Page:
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Sawing Solutions

Auxiliary Rip Fence

Helpful information on making and using an auxiliary rip fence by Jim Heavey.

Due to the high cost of a stacked-dado set, you may be thinking twice about pulling the trigger on that purchase. To help justify the cost, consider the fast, effective joinery you can crank out using only a tablesaw and dado set.

Pitch, tar, and resin build up quickly when cutting wood and can gum up saw blades until they cut like dull ones. Follow this simple process to restore them.

Build a custom tapering jig.

Salvage a miscut workpiece with this neat fix.

A jigsaw's reciprocating blade can leave a cutline littered with splintered shards of wood and torn-out gaps that need mending. It doesn't have to be that way. Read on

Precise angled cuts rely on accurate gauge settings. Here's how to adjust yours.

Align your tablesaw blade, fence, and riving knife for maximum accuracy.

You don't have to settle for rough, splintered edges when cutting plywood. Nor do you have to wrestle large, awkward pieces while placing your back at risk. Just use these simple tricks to get great results.

Tips from the Wood Magazine Shop to dial-in your machine for flawless performances.

Tips and tricks for getting the best results from your tablesaw.

To keep you safe at all times, build this simple guard.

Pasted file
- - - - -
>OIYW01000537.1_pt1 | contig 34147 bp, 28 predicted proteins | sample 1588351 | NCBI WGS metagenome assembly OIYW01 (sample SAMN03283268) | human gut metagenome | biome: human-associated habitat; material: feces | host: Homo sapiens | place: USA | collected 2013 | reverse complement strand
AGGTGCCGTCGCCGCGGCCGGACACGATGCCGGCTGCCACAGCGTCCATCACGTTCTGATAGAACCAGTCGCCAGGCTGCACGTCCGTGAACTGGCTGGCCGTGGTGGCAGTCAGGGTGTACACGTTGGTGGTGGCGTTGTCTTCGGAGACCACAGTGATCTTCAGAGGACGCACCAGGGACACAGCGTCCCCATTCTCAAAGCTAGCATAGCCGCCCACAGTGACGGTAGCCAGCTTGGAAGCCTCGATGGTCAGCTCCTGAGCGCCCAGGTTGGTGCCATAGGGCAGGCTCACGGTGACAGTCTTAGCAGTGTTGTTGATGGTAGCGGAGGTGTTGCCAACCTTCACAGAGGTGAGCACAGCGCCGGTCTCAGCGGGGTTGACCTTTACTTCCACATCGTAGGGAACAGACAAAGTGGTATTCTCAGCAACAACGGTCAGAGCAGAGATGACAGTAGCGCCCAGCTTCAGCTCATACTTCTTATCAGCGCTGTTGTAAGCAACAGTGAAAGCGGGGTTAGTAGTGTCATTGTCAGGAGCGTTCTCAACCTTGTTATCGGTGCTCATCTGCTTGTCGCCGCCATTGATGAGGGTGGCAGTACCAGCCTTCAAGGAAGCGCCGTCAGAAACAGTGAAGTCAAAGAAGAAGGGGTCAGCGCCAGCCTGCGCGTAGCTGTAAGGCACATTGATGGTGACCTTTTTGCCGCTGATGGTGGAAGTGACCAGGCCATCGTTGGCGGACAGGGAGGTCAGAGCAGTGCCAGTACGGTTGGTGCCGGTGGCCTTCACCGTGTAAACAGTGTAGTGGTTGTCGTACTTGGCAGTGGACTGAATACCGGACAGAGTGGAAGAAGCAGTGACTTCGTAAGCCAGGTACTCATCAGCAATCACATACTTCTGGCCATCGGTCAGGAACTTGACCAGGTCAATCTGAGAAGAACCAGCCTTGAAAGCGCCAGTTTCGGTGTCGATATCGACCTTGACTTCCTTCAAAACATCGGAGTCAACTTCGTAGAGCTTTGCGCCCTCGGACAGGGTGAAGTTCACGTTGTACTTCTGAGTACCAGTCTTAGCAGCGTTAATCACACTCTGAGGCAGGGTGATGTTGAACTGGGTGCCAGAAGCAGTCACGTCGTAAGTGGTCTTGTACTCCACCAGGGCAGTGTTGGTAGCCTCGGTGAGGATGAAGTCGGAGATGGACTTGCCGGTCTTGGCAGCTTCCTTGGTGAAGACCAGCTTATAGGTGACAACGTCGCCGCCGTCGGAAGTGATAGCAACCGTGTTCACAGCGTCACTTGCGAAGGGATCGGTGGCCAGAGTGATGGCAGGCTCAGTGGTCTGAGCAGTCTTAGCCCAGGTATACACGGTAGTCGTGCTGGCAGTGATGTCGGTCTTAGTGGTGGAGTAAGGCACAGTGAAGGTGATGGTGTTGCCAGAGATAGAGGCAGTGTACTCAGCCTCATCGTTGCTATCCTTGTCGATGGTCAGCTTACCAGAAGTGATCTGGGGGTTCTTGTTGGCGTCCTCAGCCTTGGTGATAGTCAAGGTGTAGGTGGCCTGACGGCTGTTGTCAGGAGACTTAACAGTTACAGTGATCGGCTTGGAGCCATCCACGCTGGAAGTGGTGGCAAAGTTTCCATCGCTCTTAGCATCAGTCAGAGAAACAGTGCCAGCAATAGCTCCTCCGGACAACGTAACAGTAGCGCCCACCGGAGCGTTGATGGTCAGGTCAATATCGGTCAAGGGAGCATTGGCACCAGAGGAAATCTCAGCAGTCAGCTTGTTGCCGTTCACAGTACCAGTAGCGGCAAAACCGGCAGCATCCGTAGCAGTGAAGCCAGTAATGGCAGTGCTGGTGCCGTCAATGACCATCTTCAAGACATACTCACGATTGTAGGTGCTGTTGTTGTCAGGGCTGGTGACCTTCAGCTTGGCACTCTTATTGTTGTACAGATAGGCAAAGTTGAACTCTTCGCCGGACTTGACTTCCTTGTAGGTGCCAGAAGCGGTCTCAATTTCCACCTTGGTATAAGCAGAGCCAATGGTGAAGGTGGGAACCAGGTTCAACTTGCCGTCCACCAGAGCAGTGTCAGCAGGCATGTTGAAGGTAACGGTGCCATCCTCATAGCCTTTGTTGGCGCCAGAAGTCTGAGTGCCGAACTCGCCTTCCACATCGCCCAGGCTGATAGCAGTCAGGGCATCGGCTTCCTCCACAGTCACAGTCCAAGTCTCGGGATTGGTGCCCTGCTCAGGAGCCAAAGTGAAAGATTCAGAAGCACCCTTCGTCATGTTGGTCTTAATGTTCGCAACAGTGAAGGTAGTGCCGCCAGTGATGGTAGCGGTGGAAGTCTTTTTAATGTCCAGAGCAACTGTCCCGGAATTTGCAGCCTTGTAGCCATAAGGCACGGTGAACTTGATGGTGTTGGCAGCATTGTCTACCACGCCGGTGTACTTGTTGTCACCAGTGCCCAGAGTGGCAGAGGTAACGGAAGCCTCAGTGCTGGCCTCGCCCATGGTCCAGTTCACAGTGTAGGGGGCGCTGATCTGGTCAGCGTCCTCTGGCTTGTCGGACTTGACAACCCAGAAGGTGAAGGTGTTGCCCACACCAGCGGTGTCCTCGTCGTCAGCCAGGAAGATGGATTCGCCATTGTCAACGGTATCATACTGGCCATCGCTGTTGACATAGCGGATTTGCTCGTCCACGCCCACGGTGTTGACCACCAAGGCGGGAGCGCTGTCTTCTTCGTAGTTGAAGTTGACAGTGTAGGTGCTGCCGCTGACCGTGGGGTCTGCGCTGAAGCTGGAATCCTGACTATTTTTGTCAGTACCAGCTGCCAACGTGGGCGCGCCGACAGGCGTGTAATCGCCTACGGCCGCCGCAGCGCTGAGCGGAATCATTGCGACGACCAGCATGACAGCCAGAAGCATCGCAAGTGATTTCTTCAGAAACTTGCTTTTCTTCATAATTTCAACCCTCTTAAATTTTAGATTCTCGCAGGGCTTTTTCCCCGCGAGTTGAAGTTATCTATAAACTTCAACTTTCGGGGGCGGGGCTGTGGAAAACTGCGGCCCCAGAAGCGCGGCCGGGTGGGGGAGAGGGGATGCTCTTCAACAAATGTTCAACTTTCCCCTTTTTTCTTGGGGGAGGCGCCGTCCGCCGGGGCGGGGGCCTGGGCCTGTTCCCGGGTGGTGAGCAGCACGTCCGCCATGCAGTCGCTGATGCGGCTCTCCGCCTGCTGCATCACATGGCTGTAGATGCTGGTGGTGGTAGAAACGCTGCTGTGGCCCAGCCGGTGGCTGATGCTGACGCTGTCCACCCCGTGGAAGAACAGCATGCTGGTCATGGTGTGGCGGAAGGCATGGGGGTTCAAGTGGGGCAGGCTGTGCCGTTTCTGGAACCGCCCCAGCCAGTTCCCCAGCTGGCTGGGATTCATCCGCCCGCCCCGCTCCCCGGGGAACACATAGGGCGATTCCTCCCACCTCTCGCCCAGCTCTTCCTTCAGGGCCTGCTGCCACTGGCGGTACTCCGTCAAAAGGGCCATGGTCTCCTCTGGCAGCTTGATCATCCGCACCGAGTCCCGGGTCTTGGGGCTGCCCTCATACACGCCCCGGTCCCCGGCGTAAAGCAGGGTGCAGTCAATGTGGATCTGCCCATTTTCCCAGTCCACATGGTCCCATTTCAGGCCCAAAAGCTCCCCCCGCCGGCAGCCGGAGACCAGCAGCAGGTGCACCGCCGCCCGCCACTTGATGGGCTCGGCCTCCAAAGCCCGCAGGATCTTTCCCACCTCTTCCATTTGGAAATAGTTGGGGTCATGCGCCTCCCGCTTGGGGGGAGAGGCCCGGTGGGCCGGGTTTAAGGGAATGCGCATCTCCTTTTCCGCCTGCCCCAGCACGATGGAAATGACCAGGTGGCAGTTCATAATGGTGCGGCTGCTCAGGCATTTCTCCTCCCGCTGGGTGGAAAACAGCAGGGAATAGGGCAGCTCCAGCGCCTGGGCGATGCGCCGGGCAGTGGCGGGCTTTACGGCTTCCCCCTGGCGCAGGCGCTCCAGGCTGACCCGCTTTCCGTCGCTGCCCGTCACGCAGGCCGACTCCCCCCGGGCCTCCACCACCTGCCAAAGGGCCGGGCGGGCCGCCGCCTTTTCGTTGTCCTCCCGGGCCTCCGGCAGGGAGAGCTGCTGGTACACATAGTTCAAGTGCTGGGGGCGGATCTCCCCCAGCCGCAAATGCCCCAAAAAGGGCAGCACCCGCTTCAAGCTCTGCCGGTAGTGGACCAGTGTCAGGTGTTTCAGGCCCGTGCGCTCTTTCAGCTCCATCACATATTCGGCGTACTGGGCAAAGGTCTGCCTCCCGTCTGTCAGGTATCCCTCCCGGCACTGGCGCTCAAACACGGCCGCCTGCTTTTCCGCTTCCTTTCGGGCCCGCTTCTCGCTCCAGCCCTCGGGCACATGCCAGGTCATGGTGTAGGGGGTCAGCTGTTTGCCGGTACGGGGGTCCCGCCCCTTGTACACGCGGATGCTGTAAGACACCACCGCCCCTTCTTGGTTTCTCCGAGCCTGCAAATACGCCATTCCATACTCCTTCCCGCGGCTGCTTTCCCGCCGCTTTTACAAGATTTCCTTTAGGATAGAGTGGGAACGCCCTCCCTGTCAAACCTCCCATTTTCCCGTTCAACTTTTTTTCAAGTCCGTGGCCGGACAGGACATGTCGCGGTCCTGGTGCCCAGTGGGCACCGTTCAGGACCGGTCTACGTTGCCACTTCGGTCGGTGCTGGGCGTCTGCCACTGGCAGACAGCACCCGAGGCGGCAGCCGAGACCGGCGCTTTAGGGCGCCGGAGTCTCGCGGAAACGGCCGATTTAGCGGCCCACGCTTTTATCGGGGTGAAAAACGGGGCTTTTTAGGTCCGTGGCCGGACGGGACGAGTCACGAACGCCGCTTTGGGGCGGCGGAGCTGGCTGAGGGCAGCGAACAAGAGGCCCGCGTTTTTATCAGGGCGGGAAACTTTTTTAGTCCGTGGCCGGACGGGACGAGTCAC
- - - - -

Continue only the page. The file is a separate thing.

Turn your "chop" saw into a precision cutting tool with these helpful tips.

Even more shop-tested scrollsaw tips from scrollers around the country.

Sanding-disc shim cuts plugs close.

Wixey recently introduced the WR2000 Digital Height Gauge, which allows you to dial in tablesaw-blade and router-bit heights to within 0.001 of an inch.

A clothespin provides the heart of this simple device that safely pins down small parts when crosscutting at the mitersaw.

Yes, you can make cabinet-quality cuts with this much-maligned tool, by using these can't-miss tips.

Here's a mother lode of helpful hints you can put to work in your shop today.

If you think of your tablesaw as a machine for simply ripping or crosscutting, you're selling it short.

Cut are usually only as accurate as your measurements and your machines. Let us help you improve the accuracy of both.

Your miter gauge can be your best friend in the workshop, so keep it in top-notch working condition with this seven-step maintenance plan.

Build a simple jig that uses your dial caliper to do the duty.

Don't accept workpiece chip-out on your tablesaw. Instead, eliminate it by using a zero-clearance insert for every cut you make.

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